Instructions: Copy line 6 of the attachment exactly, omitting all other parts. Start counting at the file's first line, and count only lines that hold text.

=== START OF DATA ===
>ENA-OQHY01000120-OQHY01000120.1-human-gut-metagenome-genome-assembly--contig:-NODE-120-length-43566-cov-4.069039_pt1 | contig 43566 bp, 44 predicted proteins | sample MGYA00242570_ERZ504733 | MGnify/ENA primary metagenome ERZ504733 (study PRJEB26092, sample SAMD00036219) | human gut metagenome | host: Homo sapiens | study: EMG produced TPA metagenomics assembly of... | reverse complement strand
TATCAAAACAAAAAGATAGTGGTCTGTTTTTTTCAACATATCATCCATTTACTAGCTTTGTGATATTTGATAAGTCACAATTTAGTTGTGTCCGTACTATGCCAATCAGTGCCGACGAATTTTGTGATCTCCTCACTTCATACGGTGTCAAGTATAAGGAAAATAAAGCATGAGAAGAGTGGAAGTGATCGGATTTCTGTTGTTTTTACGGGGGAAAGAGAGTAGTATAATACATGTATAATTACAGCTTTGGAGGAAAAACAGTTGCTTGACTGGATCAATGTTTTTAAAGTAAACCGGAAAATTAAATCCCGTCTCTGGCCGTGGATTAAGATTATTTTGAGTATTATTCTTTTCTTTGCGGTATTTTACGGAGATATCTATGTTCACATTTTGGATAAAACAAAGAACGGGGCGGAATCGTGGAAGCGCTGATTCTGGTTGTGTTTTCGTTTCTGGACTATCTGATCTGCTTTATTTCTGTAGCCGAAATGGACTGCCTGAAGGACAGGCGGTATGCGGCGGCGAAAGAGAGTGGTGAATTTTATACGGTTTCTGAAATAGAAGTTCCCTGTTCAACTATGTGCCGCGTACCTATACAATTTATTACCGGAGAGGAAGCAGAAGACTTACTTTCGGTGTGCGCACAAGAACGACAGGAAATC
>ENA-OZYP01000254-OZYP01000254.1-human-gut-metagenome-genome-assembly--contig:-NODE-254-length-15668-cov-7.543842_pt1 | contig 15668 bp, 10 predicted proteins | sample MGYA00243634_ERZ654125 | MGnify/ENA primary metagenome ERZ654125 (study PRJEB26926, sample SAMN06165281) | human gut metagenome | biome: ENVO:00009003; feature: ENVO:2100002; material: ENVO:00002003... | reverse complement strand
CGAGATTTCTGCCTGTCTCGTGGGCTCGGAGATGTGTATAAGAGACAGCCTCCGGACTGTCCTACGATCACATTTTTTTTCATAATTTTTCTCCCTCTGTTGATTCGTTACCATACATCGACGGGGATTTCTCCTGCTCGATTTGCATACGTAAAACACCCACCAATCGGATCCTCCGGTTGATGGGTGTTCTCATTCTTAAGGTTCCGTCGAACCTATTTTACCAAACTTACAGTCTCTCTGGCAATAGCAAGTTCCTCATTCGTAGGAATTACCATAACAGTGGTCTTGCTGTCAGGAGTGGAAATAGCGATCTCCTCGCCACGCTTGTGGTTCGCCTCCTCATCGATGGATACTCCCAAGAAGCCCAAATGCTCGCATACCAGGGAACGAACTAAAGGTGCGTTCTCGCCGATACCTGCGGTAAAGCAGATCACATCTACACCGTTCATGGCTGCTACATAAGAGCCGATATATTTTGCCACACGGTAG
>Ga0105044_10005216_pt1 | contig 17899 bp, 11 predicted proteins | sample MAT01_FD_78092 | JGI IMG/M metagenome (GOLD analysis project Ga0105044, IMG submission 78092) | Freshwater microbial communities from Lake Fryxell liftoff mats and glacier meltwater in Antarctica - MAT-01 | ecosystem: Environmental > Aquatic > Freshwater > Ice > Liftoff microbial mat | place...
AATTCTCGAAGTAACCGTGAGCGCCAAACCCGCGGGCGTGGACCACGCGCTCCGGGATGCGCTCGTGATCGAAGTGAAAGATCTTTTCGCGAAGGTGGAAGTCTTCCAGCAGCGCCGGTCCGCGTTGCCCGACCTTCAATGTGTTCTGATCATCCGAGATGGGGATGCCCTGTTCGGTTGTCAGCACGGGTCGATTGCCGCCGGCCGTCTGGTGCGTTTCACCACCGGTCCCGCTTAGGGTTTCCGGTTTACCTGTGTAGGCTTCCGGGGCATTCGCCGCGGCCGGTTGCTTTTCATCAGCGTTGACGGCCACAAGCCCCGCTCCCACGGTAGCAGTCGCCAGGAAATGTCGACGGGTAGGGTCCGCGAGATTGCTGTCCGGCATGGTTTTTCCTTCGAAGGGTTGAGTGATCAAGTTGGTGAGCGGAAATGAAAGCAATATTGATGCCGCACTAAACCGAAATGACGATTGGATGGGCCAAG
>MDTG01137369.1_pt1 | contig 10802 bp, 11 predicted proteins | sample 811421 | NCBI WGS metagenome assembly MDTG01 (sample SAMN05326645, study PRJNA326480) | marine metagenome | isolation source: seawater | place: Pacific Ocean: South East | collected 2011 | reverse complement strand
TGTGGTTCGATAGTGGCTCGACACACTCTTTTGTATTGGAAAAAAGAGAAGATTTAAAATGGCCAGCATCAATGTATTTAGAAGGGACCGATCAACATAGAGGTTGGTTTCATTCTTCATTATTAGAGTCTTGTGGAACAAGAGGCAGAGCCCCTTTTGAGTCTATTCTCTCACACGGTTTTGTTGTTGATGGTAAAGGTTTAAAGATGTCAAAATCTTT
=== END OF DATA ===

AATTCTCGAAGTAACCGTGAGCGCCAAACCCGCGGGCGTGGACCACGCGCTCCGGGATGCGCTCGTGATCGAAGTGAAAGATCTTTTCGCGAAGGTGGAAGTCTTCCAGCAGCGCCGGTCCGCGTTGCCCGACCTTCAATGTGTTCTGATCATCCGAGATGGGGATGCCCTGTTCGGTTGTCAGCACGGGTCGATTGCCGCCGGCCGTCTGGTGCGTTTCACCACCGGTCCCGCTTAGGGTTTCCGGTTTACCTGTGTAGGCTTCCGGGGCATTCGCCGCGGCCGGTTGCTTTTCATCAGCGTTGACGGCCACAAGCCCCGCTCCCACGGTAGCAGTCGCCAGGAAATGTCGACGGGTAGGGTCCGCGAGATTGCTGTCCGGCATGGTTTTTCCTTCGAAGGGTTGAGTGATCAAGTTGGTGAGCGGAAATGAAAGCAATATTGATGCCGCACTAAACCGAAATGACGATTGGATGGGCCAAG